Micromixing in a Multi-Inlet Vortex Mixer

Technical Challenge

Flash nanoprecipitation is an efficient approach for high volume manufacturing of nanoparticles, such as the lipid nanoparticles found in mRNA vaccines, that relies on continuous turbulent mixing.  Various mixer technologies have been designed to introduce inlet streams containing the nanoparticle components such that they meet and rapidly mix.  Under the right mixing conditions, the solution carrying the lipid particles becomes supersaturated, causing the lipids to precipitate and encapsulate the active organic molecule.

The formation of lipid nanoparticles (LNP) is sensitive to the mixing rate, as the assembly process is a competition between aggregation, which dominates at slow mixing rates (>100 ms), and nucleation/growth, which dominates for fast mixing.

We simulate such a mixing process in a multi-inlet vortex mixer to determine the sensitivity of the mixing rate to the inlet flow rates.

 

Veryst Solution

The multi-inlet vortex mixer (MIVM), shown in Figure 1, permits the independent variation of inlet streams to control micromixing and supersaturation.  In this study, we fix the ratio of the volumetric flow rate between the aqueous (A) and organic (B) streams to a value of 4:1.  The aqueous inlet stream is pure water and the organic inlet stream is pure ethanol.  We define a Reynolds number to characterize the flow inside of the mixer as an average of the inlet stream Reynolds numbers

Formula for Reynolds number to characterize the flow inside of the mixer

where n is the number of inlets to the mixer, ρi is the density, ui is the velocity, D is the chamber diameter, and μi is the viscosity of the ith inlet stream.

Multi-Inlet Vortex Mixer. Inlets labeled by composition: aqueous (A) or organic (B).
Figure 1. Multi-Inlet Vortex Mixer.  Inlets labeled by composition: aqueous (A) or organic (B).

While the design of the MIVM is simple, the fluid mechanics of the mixing are difficult to predict analytically.  Challenges include the complex material properties of water-ethanol mixtures, which exhibit unique behavior as they are mixed.  The viscosity of these mixtures varies such that the mixture viscosity at intermediate compositions is larger than either of the pure component viscosities.  We use a model that Veryst developed to capture accurately the mixture viscosity as a function of mixture composition.1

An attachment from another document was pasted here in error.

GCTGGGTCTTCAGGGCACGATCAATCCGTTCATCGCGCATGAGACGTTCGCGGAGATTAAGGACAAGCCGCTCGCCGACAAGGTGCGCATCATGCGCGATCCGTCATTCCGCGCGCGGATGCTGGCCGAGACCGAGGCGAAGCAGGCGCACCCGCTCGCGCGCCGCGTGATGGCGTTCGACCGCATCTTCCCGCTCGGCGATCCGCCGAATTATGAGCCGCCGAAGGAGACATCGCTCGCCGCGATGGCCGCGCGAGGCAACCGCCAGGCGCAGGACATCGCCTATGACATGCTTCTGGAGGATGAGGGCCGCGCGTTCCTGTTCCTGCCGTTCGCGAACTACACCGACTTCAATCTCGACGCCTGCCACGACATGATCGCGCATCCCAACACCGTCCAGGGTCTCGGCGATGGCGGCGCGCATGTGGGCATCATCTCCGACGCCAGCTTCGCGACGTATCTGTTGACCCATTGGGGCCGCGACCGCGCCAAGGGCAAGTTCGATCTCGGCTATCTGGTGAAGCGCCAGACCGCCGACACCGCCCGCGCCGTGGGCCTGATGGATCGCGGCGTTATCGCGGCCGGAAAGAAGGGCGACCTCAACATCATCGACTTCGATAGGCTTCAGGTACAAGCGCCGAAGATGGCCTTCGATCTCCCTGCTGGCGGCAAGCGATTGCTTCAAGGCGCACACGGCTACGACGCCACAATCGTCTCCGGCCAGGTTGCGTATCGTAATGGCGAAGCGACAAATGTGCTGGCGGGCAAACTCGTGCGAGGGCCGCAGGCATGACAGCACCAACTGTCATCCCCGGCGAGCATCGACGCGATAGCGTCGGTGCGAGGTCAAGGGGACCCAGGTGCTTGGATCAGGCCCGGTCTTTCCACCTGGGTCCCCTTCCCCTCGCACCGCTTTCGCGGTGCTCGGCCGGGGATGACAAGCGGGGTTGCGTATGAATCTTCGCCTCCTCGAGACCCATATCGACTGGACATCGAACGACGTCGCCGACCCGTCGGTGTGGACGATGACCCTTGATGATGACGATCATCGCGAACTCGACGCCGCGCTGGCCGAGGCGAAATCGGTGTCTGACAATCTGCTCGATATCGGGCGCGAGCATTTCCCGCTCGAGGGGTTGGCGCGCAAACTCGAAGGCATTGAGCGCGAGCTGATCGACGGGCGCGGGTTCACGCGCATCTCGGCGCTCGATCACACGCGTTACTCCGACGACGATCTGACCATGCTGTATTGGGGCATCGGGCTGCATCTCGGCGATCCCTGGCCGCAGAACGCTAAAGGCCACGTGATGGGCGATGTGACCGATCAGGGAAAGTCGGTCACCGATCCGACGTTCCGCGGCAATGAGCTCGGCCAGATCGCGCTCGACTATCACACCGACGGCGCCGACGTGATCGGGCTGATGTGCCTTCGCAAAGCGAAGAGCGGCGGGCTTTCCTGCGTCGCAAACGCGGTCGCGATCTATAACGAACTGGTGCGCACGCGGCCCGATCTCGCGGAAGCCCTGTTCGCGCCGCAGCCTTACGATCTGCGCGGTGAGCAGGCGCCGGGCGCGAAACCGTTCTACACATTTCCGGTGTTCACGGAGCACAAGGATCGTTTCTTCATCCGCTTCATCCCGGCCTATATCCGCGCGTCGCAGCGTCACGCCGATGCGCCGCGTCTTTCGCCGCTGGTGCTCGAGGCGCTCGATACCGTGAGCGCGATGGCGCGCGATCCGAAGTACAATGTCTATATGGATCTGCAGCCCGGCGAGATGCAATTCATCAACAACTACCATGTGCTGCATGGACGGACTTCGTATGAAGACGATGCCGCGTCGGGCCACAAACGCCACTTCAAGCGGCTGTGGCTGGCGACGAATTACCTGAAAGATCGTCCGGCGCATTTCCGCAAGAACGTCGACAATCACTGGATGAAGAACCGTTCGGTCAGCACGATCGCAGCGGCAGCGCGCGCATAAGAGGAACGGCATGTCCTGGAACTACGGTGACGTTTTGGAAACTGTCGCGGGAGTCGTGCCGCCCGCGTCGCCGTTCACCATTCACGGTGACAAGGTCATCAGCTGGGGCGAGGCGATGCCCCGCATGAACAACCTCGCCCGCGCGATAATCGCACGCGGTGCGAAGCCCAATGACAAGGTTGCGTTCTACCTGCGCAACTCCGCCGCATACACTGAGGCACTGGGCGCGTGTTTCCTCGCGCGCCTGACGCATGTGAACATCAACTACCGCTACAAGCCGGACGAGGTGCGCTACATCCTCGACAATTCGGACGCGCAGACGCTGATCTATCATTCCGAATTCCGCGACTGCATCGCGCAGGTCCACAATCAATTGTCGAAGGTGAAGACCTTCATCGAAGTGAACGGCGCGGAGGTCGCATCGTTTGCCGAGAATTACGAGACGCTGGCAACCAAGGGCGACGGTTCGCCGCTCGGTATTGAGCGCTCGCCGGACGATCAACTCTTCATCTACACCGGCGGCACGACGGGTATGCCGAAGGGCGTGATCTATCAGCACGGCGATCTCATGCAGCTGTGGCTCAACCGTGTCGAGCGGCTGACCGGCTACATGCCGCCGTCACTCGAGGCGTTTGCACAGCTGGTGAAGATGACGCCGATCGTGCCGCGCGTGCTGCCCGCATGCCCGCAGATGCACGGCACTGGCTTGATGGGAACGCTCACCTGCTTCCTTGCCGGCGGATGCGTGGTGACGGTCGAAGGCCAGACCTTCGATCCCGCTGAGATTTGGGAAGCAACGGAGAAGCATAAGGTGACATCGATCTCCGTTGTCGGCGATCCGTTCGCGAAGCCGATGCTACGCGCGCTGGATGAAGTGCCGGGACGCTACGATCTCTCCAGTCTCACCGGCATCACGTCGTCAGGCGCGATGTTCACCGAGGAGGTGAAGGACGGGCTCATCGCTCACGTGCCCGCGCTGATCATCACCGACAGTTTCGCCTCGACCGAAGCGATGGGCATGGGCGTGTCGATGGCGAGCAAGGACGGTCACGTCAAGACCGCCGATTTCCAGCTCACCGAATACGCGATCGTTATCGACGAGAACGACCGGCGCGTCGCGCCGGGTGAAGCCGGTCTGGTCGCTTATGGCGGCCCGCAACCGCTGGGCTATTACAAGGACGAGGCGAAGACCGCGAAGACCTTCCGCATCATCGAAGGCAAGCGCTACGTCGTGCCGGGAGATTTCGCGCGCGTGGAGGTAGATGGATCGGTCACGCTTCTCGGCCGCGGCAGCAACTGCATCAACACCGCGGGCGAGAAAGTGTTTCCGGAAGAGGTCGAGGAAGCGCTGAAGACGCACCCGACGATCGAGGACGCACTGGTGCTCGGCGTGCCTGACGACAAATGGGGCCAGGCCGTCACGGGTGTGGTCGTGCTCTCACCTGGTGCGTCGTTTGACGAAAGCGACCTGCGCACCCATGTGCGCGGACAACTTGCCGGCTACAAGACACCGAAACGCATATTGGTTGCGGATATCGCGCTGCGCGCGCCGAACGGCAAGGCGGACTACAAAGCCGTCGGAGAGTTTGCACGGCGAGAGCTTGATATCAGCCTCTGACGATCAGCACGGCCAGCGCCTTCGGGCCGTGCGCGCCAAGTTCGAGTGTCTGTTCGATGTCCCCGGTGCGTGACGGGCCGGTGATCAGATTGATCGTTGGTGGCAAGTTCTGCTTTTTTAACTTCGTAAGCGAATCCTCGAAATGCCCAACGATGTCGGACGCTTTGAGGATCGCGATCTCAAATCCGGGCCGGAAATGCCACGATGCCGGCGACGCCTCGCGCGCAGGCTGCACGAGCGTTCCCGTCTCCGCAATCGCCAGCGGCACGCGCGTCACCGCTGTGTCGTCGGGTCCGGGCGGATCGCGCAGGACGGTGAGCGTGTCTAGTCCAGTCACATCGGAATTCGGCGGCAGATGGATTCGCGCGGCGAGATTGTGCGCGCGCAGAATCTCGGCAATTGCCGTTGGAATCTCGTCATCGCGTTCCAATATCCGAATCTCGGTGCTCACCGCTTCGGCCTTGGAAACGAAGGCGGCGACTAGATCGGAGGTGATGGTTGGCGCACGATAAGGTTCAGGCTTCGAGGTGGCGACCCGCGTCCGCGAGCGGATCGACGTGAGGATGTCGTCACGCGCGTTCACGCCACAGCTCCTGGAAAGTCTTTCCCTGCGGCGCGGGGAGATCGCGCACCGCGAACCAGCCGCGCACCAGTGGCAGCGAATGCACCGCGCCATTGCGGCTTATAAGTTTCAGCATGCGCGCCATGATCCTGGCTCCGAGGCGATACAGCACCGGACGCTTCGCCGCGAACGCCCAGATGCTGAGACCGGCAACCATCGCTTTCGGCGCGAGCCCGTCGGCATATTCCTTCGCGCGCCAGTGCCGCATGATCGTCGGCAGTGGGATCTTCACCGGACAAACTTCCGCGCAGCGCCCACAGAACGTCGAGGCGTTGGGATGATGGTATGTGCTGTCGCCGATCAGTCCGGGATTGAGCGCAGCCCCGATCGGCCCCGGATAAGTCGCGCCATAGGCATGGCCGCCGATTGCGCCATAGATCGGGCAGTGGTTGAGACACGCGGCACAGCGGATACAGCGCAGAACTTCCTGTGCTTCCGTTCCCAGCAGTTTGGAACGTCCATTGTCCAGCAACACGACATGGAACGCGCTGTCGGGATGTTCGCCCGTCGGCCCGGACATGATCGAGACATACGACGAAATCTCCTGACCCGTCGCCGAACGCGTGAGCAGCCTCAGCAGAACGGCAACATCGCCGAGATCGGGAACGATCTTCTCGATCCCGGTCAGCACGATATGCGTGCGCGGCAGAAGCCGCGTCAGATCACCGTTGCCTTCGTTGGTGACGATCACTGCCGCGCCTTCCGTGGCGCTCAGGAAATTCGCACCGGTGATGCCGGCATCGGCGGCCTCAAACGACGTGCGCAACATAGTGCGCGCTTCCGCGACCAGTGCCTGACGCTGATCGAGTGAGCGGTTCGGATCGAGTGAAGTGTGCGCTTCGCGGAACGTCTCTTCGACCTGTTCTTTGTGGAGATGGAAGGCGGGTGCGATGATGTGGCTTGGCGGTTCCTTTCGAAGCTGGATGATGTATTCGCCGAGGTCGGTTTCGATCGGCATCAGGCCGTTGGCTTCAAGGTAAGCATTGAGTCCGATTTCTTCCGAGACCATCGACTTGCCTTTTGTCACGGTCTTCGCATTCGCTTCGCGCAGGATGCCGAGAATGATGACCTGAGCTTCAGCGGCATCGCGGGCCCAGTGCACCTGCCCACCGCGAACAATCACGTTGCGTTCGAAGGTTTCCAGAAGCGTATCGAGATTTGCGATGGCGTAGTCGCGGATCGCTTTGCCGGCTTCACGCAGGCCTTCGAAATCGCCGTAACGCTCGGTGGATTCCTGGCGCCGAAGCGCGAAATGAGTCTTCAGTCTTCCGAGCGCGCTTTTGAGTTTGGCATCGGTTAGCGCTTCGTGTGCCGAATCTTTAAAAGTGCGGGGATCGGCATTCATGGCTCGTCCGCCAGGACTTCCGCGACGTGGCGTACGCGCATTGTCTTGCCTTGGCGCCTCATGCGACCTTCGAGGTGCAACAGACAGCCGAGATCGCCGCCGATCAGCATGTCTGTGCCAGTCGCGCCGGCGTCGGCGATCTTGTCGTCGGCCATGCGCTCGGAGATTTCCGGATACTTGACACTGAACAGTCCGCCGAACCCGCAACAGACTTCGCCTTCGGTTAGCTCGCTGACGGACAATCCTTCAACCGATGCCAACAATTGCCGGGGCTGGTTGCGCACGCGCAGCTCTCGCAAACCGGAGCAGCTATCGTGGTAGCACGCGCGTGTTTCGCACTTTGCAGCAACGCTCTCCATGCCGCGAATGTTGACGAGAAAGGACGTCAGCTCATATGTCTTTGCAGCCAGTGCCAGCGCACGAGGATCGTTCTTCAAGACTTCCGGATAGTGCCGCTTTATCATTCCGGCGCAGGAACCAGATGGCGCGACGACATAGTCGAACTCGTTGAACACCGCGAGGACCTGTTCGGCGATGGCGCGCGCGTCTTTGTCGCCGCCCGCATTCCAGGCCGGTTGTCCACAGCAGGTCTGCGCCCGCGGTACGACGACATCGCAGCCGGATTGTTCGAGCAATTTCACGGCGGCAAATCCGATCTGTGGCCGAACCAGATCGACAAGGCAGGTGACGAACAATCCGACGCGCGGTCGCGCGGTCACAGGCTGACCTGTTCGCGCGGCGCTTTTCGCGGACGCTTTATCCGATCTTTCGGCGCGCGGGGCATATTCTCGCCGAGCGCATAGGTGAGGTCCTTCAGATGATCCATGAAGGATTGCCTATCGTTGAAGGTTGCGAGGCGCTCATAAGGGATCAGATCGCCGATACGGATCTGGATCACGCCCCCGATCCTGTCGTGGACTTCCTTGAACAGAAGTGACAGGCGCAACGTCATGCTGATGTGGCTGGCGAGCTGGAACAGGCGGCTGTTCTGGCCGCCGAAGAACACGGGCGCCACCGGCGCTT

The design of the MIVM also promotes anisotropic turbulent structures to form as the streams meet inside the mixing chamber.  We utilize Large Eddy Simulation (LES) to capture accurately these structures and predict the rate of mixing. 

The animation in Figure 2 shows the mass fraction of ethanol plotted on two planes for Re = 7,500.  Large scale eddies form as the inlet streams meet in the mixing chamber.  The Schmidt number, which is the ratio of momentum diffusion to mass diffusion, is on the order of 1,000 for water-ethanol mixtures.  This indicates that the mixing will initially occur in thin layers, which can be seen in the large eddies that form as the streams enter the mixing chamber.  The large eddies break down into smaller eddies, where dissipative mixing, called micromixing, dominates.  It is at these small scales that the rate of mixing competes with the aggregation and nucleation/growth processes.

We define the micromixing timescale as the ratio of the ethanol mass fraction variance to the ethanol mass fraction dissipation rate.  We extract the variance directly from the transient simulation, while the dissipation rate is computed based on the eddy diffusivity and gradients of the filtered mass fraction field.  Figure 3 shows the time-averaged micromixing timescale for the baseline case plotted on the horizontal midplane of the mixing chamber.  The volume-averaged micromixing rate in the chamber is approximately 20 ms, which is typically sufficiently fast to generate uniform particle distributions.

 

Figure 2. Animation of the ethanol mass fraction (red) over 2 seconds of continuous mixing.

 

Time-averaged micromixing timescale in the mixing chamber.
Figure 3. Time-averaged micromixing timescale in the mixing chamber.

 

Finally, we run a parametric sweep over the Reynolds number to assess the minimum flow conditions required to produce a sufficiently fast micromixing rate.  As shown in Figure 4, the average mixing rate is below 100 ms for Reynolds numbers greater than 10,000 and decreases slowly for Reynolds numbers greater than 20,000.  Conversely, the maximum fluid strain rate in the chamber increases roughly linearly with the Reynolds number and may adversely affect the nanoparticles if they are shear sensitive.

 

Conclusion

Veryst was able to predict micromixing rates in a multi-inlet vortex mixer for lipid nanoparticle production using high-fidelity computational fluid dynamics (CFD). Simulations such as these can help predict minimum flow rates required to produce desired nanoparticle size distributions while avoiding potentially damaging flow shear stresses.

Mixing chamber volume-averaged micromixing timescale (left) and maximum strain rate magnitude (right) as a function of Reynolds number.
Figure 4. Mixing chamber volume-averaged micromixing timescale (left) and maximum strain rate magnitude (right) as a function of Reynolds number.

___________________________

1 More on this can be found in the following publication: https://pubs.acs.org/doi/10.1021/acs.iecr.0c00379.

How can we help?